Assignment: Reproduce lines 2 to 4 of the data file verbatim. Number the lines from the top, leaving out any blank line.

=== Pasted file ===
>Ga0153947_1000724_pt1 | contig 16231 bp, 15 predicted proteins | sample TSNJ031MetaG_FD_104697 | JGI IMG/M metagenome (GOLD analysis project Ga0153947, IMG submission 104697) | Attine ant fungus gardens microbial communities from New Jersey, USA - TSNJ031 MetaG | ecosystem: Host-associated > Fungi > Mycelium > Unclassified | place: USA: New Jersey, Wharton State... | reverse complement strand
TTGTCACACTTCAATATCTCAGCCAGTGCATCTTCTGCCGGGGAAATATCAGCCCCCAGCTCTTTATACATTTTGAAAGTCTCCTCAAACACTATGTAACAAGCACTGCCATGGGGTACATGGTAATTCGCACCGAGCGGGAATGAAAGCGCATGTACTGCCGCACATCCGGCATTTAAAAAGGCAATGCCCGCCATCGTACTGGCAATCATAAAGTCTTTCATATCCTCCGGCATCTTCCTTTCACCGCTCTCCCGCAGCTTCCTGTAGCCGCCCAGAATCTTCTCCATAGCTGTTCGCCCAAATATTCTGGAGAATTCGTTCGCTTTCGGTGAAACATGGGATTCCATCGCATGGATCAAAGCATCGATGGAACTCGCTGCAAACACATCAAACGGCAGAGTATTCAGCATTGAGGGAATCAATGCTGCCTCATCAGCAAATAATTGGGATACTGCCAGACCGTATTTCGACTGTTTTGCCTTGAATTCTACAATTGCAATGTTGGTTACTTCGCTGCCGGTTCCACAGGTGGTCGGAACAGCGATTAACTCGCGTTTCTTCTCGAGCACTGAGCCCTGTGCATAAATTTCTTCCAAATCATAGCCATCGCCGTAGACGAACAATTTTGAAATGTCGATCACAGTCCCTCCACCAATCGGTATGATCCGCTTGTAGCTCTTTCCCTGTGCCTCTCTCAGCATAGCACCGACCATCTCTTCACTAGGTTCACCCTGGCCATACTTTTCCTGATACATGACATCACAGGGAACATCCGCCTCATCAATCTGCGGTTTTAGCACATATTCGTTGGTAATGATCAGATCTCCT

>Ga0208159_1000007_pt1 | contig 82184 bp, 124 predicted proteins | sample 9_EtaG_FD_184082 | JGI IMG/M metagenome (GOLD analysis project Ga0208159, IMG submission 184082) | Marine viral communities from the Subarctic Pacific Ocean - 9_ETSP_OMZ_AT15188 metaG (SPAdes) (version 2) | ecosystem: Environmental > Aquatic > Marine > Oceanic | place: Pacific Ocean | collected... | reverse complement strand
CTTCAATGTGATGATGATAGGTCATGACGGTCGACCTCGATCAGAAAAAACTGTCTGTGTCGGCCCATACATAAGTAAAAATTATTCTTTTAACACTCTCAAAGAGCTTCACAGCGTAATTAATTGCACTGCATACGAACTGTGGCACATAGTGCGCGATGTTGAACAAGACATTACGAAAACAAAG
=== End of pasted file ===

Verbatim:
TTGTCACACTTCAATATCTCAGCCAGTGCATCTTCTGCCGGGGAAATATCAGCCCCCAGCTCTTTATACATTTTGAAAGTCTCCTCAAACACTATGTAACAAGCACTGCCATGGGGTACATGGTAATTCGCACCGAGCGGGAATGAAAGCGCATGTACTGCCGCACATCCGGCATTTAAAAAGGCAATGCCCGCCATCGTACTGGCAATCATAAAGTCTTTCATATCCTCCGGCATCTTCCTTTCACCGCTCTCCCGCAGCTTCCTGTAGCCGCCCAGAATCTTCTCCATAGCTGTTCGCCCAAATATTCTGGAGAATTCGTTCGCTTTCGGTGAAACATGGGATTCCATCGCATGGATCAAAGCATCGATGGAACTCGCTGCAAACACATCAAACGGCAGAGTATTCAGCATTGAGGGAATCAATGCTGCCTCATCAGCAAATAATTGGGATACTGCCAGACCGTATTTCGACTGTTTTGCCTTGAATTCTACAATTGCAATGTTGGTTACTTCGCTGCCGGTTCCACAGGTGGTCGGAACAGCGATTAACTCGCGTTTCTTCTCGAGCACTGAGCCCTGTGCATAAATTTCTTCCAAATCATAGCCATCGCCGTAGACGAACAATTTTGAAATGTCGATCACAGTCCCTCCACCAATCGGTATGATCCGCTTGTAGCTCTTTCCCTGTGCCTCTCTCAGCATAGCACCGACCATCTCTTCACTAGGTTCACCCTGGCCATACTTTTCCTGATACATGACATCACAGGGAACATCCGCCTCATCAATCTGCGGTTTTAGCACATATTCGTTGGTAATGATCAGATCTCCT

>Ga0208159_1000007_pt1 | contig 82184 bp, 124 predicted proteins | sample 9_EtaG_FD_184082 | JGI IMG/M metagenome (GOLD analysis project Ga0208159, IMG submission 184082) | Marine viral communities from the Subarctic Pacific Ocean - 9_ETSP_OMZ_AT15188 metaG (SPAdes) (version 2) | ecosystem: Environmental > Aquatic > Marine > Oceanic | place: Pacific Ocean | collected... | reverse complement strand
CTTCAATGTGATGATGATAGGTCATGACGGTCGACCTCGATCAGAAAAAACTGTCTGTGTCGGCCCATACATAAGTAAAAATTATTCTTTTAACACTCTCAAAGAGCTTCACAGCGTAATTAATTGCACTGCATACGAACTGTGGCACATAGTGCGCGATGTTGAACAAGACATTACGAAAACAAAG